The Song begins with the final result: “behold, my Servant will succeed; he will rise, be exalted, and be very high” (52:13). In Isaiah, the combination of the verbs translated as “rise’ and “be exalted” describes only one other person and that is Yahweh: “in the year that King Uzziah died, I saw the LORD seated on a throne, high and lifted up” (6:1). He receives the cry of the seraphim: “holy, holy, holy” (6:3). Isaiah calls him “the King, Yahweh of armies” (6:5). The Servant and Yahweh are one and the same. The Servant embodies the totality of the divine glory. “For in him [Christ] all the fullness of deity dwells in bodily form” (Col 2:9).

Prayer: Please lift up those students and families who have been traumatized by the recent shooting in Florida.

Thursday (2/22) Read and discuss Hebrews 10:19-31. Karen Jobes writes:

When I was young in my Christian faith, in the emotional excitement of having come to Christ, feeling the relief of sins-forgiven and the warmth of fellowship with like-minded believers, I wondered why the book of Hebrews was so adamant about perseverance. What was there to persevere? The Christian life was so exciting, so fun, so fulfilling. But now, decades later, I realize that various seasons of life as we age b ring new challenges to the faith. Even without persecution for being a Christian, there are times when a believer might wonder if the gospel of eternal life in Jesus Christ is true, or perhaps whether it is relevant for life’s deepest challenges. Disappointed hopes and dreams, the again and death of parents, siblings, and spouses with all of dying attendant indignities, the continued waywardness of a child or loved one, addictions of various kinds, broken relationships, one’s own health and mortality – all of these personal circumstances can challenge one’s faith in the goodness of God and the reality of his promise in Christ. And then there are the perennial episodes of evil in our world – wars, genocides, horrific crimes, global economic woes, and catastrophes of nature. It is against all the vicissitudes of life that the book of Hebrews encourages believers to keep on in the faith, “fixing our eyes on Jesus, the pioneer and perfecter of faith” (Heb 12:2), who endured the most unjust torture to free us from the fear of death (Heb 12:15), and therefore freeing us from our fears of life.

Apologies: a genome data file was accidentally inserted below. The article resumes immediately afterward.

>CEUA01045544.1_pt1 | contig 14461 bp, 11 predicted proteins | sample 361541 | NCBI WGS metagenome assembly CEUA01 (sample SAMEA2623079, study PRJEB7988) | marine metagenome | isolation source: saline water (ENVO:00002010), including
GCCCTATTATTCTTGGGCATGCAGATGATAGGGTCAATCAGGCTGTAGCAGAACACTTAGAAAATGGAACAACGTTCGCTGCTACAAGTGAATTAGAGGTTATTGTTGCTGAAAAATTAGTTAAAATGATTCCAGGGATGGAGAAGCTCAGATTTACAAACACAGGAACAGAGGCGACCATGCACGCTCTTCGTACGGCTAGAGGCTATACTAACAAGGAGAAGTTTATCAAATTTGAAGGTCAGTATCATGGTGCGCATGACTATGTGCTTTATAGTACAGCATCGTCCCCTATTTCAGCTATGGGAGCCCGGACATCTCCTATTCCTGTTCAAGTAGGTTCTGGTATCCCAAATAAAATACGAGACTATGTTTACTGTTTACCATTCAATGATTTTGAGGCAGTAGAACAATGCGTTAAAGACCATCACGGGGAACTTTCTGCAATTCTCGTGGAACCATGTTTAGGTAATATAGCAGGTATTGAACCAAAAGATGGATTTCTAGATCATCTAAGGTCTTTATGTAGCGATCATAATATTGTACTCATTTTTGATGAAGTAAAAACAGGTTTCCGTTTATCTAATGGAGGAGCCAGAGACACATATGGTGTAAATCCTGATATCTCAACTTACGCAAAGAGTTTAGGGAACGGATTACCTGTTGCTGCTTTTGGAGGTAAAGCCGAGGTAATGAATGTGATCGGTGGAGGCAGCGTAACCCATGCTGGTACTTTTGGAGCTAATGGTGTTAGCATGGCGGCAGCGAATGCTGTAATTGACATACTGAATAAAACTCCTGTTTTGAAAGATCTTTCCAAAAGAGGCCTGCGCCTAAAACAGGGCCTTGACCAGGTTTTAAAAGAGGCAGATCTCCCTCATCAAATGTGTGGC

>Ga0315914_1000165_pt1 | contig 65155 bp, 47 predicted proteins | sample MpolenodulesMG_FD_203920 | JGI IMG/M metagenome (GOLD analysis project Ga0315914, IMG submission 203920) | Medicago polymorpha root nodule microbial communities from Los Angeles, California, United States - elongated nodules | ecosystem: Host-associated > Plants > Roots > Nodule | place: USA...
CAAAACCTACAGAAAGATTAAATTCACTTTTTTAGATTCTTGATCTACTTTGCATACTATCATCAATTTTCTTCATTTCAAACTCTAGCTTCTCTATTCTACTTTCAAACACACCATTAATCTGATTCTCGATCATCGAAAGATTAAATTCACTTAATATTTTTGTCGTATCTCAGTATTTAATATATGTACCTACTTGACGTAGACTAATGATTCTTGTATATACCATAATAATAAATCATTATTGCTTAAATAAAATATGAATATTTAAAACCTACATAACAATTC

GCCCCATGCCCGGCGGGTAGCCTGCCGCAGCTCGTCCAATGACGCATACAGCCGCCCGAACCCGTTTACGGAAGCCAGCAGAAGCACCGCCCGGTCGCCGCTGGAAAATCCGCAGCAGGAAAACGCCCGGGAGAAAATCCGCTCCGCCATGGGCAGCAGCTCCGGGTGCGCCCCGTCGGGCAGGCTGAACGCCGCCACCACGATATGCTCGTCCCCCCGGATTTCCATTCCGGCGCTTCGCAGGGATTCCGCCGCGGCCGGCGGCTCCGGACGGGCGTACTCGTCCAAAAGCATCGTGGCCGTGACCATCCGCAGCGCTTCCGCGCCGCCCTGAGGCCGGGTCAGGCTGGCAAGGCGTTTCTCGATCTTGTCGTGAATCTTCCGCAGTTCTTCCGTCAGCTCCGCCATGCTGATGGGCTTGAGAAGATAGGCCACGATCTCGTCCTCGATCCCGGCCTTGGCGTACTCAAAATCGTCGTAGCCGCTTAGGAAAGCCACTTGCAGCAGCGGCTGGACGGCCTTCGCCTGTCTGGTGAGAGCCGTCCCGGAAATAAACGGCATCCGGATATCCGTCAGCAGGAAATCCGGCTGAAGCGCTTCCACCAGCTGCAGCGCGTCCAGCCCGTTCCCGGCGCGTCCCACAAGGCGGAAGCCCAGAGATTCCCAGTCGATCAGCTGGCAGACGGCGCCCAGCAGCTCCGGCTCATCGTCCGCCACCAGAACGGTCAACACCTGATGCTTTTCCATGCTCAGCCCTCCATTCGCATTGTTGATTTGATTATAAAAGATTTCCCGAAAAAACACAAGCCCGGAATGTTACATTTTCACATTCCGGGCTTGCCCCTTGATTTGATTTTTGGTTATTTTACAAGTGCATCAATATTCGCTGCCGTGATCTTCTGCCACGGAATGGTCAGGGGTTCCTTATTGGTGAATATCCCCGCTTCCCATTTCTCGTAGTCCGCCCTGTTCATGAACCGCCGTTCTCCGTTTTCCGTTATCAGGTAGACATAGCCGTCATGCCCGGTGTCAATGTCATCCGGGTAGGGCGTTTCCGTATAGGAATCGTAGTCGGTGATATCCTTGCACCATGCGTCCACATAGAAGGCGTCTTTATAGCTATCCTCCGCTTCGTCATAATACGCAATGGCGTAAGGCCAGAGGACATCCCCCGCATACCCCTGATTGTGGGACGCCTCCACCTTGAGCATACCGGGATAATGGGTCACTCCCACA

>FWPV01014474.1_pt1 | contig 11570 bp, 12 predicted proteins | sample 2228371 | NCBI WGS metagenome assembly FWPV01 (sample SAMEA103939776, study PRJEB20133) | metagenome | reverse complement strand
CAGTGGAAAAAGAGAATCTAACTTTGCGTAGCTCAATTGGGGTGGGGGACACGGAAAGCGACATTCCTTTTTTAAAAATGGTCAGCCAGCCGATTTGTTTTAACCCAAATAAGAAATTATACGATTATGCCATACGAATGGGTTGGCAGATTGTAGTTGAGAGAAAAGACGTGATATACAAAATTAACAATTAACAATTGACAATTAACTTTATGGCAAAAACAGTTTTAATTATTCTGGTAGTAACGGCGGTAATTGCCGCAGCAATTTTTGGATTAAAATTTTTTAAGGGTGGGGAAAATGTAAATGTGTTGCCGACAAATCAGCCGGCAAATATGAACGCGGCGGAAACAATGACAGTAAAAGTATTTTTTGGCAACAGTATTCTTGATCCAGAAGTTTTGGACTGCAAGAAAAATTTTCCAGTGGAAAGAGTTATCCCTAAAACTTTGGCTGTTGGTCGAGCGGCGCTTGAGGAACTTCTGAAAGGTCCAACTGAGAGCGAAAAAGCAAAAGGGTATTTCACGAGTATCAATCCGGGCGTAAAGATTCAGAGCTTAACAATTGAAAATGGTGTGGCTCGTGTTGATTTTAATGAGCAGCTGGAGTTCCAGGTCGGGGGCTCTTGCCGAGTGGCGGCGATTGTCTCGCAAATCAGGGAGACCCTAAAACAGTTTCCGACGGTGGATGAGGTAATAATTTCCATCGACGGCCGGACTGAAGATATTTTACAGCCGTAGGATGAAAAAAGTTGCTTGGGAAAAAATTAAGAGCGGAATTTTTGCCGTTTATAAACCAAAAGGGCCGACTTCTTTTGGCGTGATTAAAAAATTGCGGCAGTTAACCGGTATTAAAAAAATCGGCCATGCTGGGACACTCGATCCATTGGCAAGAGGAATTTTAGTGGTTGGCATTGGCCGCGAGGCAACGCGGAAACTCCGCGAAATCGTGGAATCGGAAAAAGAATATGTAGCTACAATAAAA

Prayer: Ask that the LORD would send visitors to our congregation who would be bless by uniting with our church family.

Friday (2/23) Read and discuss 2 Samuel 4:1-12. Tony Cartledge writes:

In one sense, this story highlights the way in which God is able to work out his purpose through persons who are both good and bad. Rechab and Baanah are two of the most repugnant characters in all of the Bible. They committed a horrible crime. Yet God’s purpose superseded even their despicable deed as David demonstrated that his kindom would be a different sort.

On a more intimate level, the cruel wrong wreaked by Rechab and Baanah speaks to the reader about the importance of judging opportunity correctly and responding appropriately. The two brothers from Beeroth came from an opportunistic family. When Saul’s zealous purge forced the Giveonites to fleed from their ethnic tetrapolis, the family of Rimmon moved into the vacated city of Beeroth. Rechab and Baanah were also professional opportunists. As captains of raiding parties, it was their job to look for situations in which a bold, quick strike could reap great rewards.